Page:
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Tazuma S et al, 2017: Evidence-based clinical practice guidelines for cholelithiasis 2016.

Tazuma S, Unno M, Igarashi Y, Inui K, Uchiyama K, Kai M, Tsuyuguchi T, Maguchi H, Mori T, Yamaguchi K, Ryozawa S, Nimura Y, Fujita N, Kubota K, Shoda J, Tabata M, Mine T, Sugano K, Watanabe M, Shimosegawa T.
Guidelines Committee for the Japanese Society of Gastroenterology ''Evidence-based clinical practice guidelines for cholelithiasis'', Hiroshima, Japan.
Department of General Internal Medicine, Hiroshima University Hospital, Graduate School of Medicine, 1-2-3, Kasumi, Minami-ku, Hiroshima, 734-8551, Japan.

Abstract

Cholelithiasis is one of the commonest diseases in gastroenterology. Remarkable improvements in therapeutic modalities for cholelithiasis and its complications are evident. The Japanese Society of Gastroenterology has revised the evidence-based clinical practice guidelines for cholelithiasis. Forty-three clinical questions, for four categories-epidemiology and pathogenesis, diagnosis, treatments, and prognosis and complications-were selected, and a literature search was performed for the clinical questions with use of the MEDLINE, Cochrane, and Igaku Chuo Zasshi databases for the period between 1983 and June 2012. The guidelines were developed with use of the Grading of Recommendations Assessment, Development, and Evaluation (GRADE) system. This article preferentially describes the clinical management of cholelithiasis and its complications. Following description of the diagnosis performed stepwise through imaging modalities, treatments of cholecystolithiasis, choledocholithiasis, and hepatolithiasis are introduced along with a flowchart. Since there have been remarkable improvements in endoscopic treatments and surgical techniques, the guidelines ensure flexibility in choices according to the actual clinical environment. The revised clinical practice guidelines are appropriate for use by clinicians in their daily practice.

J Gastroenterol. 2017 Mar;52(3):276-300. doi: 10.1007/s00535-016-1289-7. Review.

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Comments 1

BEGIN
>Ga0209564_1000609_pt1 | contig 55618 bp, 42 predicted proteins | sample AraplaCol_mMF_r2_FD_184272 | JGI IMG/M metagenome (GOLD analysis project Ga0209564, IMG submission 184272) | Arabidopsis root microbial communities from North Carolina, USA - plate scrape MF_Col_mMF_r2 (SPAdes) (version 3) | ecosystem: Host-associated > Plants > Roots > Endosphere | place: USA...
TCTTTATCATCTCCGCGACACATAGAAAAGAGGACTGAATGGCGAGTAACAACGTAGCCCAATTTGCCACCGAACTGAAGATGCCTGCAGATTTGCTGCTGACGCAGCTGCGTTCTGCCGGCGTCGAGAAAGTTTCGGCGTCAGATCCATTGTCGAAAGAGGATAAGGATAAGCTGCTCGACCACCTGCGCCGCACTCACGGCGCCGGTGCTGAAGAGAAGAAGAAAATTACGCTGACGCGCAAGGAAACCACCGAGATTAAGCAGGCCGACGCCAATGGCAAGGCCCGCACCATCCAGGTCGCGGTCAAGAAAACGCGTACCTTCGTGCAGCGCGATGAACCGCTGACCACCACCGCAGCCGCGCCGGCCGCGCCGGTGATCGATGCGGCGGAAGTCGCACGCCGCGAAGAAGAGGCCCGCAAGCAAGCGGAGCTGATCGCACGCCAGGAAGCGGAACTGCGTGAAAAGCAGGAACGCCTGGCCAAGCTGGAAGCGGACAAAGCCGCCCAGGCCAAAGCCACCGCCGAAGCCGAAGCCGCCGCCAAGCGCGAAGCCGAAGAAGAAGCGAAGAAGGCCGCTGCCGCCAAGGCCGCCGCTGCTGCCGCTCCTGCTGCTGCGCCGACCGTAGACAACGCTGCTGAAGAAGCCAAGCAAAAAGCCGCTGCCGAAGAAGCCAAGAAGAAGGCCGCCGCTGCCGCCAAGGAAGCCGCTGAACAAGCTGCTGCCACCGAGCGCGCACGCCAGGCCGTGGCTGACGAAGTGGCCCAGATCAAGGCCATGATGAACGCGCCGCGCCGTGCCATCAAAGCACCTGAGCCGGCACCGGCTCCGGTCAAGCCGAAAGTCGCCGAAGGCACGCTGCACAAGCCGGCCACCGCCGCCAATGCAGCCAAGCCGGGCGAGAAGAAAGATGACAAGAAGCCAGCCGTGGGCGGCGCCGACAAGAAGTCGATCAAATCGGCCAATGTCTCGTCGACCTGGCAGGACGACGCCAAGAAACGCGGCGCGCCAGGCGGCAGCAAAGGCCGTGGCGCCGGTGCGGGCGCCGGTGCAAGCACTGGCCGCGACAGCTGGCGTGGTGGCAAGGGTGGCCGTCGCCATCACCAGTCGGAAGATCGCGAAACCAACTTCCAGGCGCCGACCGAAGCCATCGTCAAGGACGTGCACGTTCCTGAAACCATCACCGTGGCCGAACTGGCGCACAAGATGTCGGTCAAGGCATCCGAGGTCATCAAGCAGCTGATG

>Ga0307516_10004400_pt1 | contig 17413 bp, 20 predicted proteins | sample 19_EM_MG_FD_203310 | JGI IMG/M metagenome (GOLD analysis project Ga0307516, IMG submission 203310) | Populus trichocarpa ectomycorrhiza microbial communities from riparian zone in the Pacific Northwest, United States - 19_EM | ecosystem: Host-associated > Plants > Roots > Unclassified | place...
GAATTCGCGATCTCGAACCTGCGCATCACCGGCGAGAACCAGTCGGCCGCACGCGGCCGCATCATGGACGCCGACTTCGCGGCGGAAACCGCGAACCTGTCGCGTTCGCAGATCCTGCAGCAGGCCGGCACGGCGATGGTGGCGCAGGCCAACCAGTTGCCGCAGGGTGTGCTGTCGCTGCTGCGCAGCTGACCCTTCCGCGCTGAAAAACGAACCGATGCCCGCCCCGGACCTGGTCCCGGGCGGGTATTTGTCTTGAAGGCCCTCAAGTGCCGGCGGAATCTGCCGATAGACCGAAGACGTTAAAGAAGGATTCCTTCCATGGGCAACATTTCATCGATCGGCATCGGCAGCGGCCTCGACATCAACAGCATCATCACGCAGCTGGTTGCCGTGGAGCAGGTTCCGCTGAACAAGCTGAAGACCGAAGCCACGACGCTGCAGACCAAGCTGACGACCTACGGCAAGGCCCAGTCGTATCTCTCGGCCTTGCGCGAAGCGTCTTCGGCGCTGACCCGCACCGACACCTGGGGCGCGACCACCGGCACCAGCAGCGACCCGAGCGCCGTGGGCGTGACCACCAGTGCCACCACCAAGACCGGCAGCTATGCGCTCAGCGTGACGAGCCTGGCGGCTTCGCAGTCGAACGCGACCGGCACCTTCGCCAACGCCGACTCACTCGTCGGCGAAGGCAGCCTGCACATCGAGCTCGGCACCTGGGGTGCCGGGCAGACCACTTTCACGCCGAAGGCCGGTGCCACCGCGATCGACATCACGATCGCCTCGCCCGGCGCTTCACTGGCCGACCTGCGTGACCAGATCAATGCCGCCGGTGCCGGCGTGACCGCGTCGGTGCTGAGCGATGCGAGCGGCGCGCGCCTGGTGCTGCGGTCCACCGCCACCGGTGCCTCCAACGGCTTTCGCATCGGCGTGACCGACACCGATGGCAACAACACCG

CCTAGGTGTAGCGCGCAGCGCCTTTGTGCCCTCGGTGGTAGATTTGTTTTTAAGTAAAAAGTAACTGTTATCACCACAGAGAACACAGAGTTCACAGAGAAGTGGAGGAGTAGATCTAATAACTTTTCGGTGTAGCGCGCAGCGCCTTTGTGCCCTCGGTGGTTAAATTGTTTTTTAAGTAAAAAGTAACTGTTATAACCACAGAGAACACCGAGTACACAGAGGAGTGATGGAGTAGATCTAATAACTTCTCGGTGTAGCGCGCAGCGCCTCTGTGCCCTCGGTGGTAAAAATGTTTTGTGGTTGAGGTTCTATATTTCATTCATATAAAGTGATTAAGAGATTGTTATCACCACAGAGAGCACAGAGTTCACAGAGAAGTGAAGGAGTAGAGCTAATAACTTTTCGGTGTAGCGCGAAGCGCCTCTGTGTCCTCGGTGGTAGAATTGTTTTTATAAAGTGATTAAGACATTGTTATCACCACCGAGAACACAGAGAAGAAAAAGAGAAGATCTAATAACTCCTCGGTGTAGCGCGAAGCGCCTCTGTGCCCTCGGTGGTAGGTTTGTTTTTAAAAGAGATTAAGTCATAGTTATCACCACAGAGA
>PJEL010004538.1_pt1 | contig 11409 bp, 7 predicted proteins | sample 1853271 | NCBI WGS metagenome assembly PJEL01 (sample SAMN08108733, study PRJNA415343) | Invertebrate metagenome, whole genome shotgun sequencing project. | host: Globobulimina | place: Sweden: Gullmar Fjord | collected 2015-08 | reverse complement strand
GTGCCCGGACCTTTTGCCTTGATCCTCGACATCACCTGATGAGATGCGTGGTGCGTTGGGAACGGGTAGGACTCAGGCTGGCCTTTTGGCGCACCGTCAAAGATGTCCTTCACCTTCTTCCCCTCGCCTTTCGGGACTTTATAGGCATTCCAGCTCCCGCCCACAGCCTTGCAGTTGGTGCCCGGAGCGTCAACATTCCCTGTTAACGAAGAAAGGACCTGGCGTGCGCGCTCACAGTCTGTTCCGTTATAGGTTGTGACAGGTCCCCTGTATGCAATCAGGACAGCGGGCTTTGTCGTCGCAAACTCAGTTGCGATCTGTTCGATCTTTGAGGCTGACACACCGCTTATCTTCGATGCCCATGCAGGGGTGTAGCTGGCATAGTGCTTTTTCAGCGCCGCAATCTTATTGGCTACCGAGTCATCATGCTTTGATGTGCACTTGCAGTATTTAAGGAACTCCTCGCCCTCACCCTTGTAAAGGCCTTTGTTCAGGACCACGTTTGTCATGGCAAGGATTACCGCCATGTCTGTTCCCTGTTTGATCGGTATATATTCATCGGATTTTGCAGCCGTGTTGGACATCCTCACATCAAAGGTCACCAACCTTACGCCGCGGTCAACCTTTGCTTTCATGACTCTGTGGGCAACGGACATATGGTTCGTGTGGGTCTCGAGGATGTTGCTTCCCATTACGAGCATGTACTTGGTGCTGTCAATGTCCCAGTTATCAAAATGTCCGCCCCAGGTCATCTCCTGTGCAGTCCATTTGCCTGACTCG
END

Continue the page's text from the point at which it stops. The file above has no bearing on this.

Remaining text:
Hans-Göran Tiselius on Friday, 11 August 2017 08:47

Handling patients with cholelithiasis is not an everyday business for urologists.
My impression has been that ever since the initial attempts to treat gallbladder stones with ESWL and apart from occasional treatments of complicated stones in the bile ducts very little was left to non-invasive stone disintegration.

It was thus with some degree of surprise to find that ESWL was presented as a treatment option for single cholesterol (ently ESWL has survived as a treatment option for uncomplicated gallbladder stones!

For stones in choledochus endoscopic techniques have been developed and the need of ESWL is today limited, but there might occasionally be fruitful with a combination of endoscopy and ESWL.

Handling patients with cholelithiasis is not an everyday business for urologists. My impression has been that ever since the initial attempts to treat gallbladder stones with ESWL and apart from occasional treatments of complicated stones in the bile ducts very little was left to non-invasive stone disintegration. It was thus with some degree of surprise to find that ESWL was presented as a treatment option for single cholesterol (ently ESWL has survived as a treatment option for uncomplicated gallbladder stones! For stones in choledochus endoscopic techniques have been developed and the need of ESWL is today limited, but there might occasionally be fruitful with a combination of endoscopy and ESWL.
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